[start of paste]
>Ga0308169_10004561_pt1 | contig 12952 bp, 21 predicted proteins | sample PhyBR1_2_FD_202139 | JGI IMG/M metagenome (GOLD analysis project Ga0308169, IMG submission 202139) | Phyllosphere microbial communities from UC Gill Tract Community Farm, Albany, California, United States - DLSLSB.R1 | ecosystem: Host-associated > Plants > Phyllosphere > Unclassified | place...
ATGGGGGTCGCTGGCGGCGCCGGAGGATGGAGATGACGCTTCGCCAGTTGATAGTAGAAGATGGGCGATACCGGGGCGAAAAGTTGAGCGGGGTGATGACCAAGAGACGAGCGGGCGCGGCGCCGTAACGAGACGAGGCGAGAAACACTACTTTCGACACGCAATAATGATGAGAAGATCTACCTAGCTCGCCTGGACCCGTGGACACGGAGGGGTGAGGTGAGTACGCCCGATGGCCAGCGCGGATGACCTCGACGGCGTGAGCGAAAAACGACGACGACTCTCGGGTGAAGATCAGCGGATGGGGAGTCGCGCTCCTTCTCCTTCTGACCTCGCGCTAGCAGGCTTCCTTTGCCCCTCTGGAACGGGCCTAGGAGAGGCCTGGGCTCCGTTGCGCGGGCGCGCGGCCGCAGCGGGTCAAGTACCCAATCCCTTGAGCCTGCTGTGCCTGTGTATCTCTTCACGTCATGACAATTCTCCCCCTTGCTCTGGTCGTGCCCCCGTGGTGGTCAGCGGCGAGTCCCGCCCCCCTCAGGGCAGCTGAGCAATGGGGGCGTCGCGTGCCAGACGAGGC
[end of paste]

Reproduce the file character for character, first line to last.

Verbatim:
>Ga0308169_10004561_pt1 | contig 12952 bp, 21 predicted proteins | sample PhyBR1_2_FD_202139 | JGI IMG/M metagenome (GOLD analysis project Ga0308169, IMG submission 202139) | Phyllosphere microbial communities from UC Gill Tract Community Farm, Albany, California, United States - DLSLSB.R1 | ecosystem: Host-associated > Plants > Phyllosphere > Unclassified | place...
ATGGGGGTCGCTGGCGGCGCCGGAGGATGGAGATGACGCTTCGCCAGTTGATAGTAGAAGATGGGCGATACCGGGGCGAAAAGTTGAGCGGGGTGATGACCAAGAGACGAGCGGGCGCGGCGCCGTAACGAGACGAGGCGAGAAACACTACTTTCGACACGCAATAATGATGAGAAGATCTACCTAGCTCGCCTGGACCCGTGGACACGGAGGGGTGAGGTGAGTACGCCCGATGGCCAGCGCGGATGACCTCGACGGCGTGAGCGAAAAACGACGACGACTCTCGGGTGAAGATCAGCGGATGGGGAGTCGCGCTCCTTCTCCTTCTGACCTCGCGCTAGCAGGCTTCCTTTGCCCCTCTGGAACGGGCCTAGGAGAGGCCTGGGCTCCGTTGCGCGGGCGCGCGGCCGCAGCGGGTCAAGTACCCAATCCCTTGAGCCTGCTGTGCCTGTGTATCTCTTCACGTCATGACAATTCTCCCCCTTGCTCTGGTCGTGCCCCCGTGGTGGTCAGCGGCGAGTCCCGCCCCCCTCAGGGCAGCTGAGCAATGGGGGCGTCGCGTGCCAGACGAGGC